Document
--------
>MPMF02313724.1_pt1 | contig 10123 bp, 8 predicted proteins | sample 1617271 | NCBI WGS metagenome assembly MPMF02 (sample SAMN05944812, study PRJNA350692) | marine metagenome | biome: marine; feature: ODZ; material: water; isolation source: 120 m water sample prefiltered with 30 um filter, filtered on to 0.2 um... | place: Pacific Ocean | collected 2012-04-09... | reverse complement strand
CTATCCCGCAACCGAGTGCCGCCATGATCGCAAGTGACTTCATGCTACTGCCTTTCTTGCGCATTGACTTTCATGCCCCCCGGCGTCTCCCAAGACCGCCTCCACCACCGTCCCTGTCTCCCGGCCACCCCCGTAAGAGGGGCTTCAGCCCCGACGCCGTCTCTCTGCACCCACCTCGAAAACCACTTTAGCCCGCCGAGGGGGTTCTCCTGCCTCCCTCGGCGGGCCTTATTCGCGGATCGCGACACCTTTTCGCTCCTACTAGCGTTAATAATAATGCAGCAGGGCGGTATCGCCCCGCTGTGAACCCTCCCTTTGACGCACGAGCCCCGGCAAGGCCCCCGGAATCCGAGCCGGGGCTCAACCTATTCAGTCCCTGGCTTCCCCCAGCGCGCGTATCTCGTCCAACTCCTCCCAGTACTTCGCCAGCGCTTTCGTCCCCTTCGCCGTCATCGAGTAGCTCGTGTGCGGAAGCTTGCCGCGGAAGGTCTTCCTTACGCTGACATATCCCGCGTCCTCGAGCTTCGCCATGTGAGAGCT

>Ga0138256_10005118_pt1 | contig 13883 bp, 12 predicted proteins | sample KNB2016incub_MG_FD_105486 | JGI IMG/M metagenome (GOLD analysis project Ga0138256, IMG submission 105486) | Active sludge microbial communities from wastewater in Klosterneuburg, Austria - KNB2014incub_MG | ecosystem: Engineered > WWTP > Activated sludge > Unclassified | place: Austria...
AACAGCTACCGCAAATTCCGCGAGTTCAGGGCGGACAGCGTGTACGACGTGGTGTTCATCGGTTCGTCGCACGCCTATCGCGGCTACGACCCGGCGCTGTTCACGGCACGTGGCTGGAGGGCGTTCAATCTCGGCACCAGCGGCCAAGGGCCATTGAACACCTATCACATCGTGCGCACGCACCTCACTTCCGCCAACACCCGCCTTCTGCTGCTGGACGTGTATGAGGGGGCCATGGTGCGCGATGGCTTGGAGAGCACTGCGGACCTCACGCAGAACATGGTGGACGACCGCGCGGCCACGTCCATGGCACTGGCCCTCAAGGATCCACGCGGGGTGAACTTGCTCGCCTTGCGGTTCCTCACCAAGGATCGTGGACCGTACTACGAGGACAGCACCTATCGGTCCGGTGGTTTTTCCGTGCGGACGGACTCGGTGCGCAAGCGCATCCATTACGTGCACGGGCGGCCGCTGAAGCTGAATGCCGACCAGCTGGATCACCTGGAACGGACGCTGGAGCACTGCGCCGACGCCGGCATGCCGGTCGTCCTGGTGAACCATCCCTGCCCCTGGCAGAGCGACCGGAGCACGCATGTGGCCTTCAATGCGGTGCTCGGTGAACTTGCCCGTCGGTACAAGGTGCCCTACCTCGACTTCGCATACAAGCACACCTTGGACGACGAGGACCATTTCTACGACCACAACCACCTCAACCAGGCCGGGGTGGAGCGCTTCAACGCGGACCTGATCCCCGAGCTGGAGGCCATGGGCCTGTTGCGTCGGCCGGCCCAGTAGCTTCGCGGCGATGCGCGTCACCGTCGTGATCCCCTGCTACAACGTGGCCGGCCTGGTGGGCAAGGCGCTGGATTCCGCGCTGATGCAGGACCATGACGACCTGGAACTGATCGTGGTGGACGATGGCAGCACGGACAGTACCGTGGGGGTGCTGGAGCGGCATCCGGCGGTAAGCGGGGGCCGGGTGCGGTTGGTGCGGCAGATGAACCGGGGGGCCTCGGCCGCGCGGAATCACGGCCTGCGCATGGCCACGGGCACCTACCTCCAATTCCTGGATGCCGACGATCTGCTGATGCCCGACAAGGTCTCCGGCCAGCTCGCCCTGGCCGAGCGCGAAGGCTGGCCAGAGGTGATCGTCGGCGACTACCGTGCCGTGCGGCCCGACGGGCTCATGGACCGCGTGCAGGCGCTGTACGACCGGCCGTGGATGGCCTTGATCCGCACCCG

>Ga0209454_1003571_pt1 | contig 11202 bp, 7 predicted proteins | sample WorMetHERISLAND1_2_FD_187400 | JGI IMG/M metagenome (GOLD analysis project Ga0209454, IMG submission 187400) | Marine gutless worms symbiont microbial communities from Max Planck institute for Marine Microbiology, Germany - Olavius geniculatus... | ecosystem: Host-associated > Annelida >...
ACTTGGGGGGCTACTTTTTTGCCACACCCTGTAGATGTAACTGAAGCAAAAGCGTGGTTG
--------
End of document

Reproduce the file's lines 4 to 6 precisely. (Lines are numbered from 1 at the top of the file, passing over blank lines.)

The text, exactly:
AACAGCTACCGCAAATTCCGCGAGTTCAGGGCGGACAGCGTGTACGACGTGGTGTTCATCGGTTCGTCGCACGCCTATCGCGGCTACGACCCGGCGCTGTTCACGGCACGTGGCTGGAGGGCGTTCAATCTCGGCACCAGCGGCCAAGGGCCATTGAACACCTATCACATCGTGCGCACGCACCTCACTTCCGCCAACACCCGCCTTCTGCTGCTGGACGTGTATGAGGGGGCCATGGTGCGCGATGGCTTGGAGAGCACTGCGGACCTCACGCAGAACATGGTGGACGACCGCGCGGCCACGTCCATGGCACTGGCCCTCAAGGATCCACGCGGGGTGAACTTGCTCGCCTTGCGGTTCCTCACCAAGGATCGTGGACCGTACTACGAGGACAGCACCTATCGGTCCGGTGGTTTTTCCGTGCGGACGGACTCGGTGCGCAAGCGCATCCATTACGTGCACGGGCGGCCGCTGAAGCTGAATGCCGACCAGCTGGATCACCTGGAACGGACGCTGGAGCACTGCGCCGACGCCGGCATGCCGGTCGTCCTGGTGAACCATCCCTGCCCCTGGCAGAGCGACCGGAGCACGCATGTGGCCTTCAATGCGGTGCTCGGTGAACTTGCCCGTCGGTACAAGGTGCCCTACCTCGACTTCGCATACAAGCACACCTTGGACGACGAGGACCATTTCTACGACCACAACCACCTCAACCAGGCCGGGGTGGAGCGCTTCAACGCGGACCTGATCCCCGAGCTGGAGGCCATGGGCCTGTTGCGTCGGCCGGCCCAGTAGCTTCGCGGCGATGCGCGTCACCGTCGTGATCCCCTGCTACAACGTGGCCGGCCTGGTGGGCAAGGCGCTGGATTCCGCGCTGATGCAGGACCATGACGACCTGGAACTGATCGTGGTGGACGATGGCAGCACGGACAGTACCGTGGGGGTGCTGGAGCGGCATCCGGCGGTAAGCGGGGGCCGGGTGCGGTTGGTGCGGCAGATGAACCGGGGGGCCTCGGCCGCGCGGAATCACGGCCTGCGCATGGCCACGGGCACCTACCTCCAATTCCTGGATGCCGACGATCTGCTGATGCCCGACAAGGTCTCCGGCCAGCTCGCCCTGGCCGAGCGCGAAGGCTGGCCAGAGGTGATCGTCGGCGACTACCGTGCCGTGCGGCCCGACGGGCTCATGGACCGCGTGCAGGCGCTGTACGACCGGCCGTGGATGGCCTTGATCCGCACCCG

>Ga0209454_1003571_pt1 | contig 11202 bp, 7 predicted proteins | sample WorMetHERISLAND1_2_FD_187400 | JGI IMG/M metagenome (GOLD analysis project Ga0209454, IMG submission 187400) | Marine gutless worms symbiont microbial communities from Max Planck institute for Marine Microbiology, Germany - Olavius geniculatus... | ecosystem: Host-associated > Annelida >...
ACTTGGGGGGCTACTTTTTTGCCACACCCTGTAGATGTAACTGAAGCAAAAGCGTGGTTG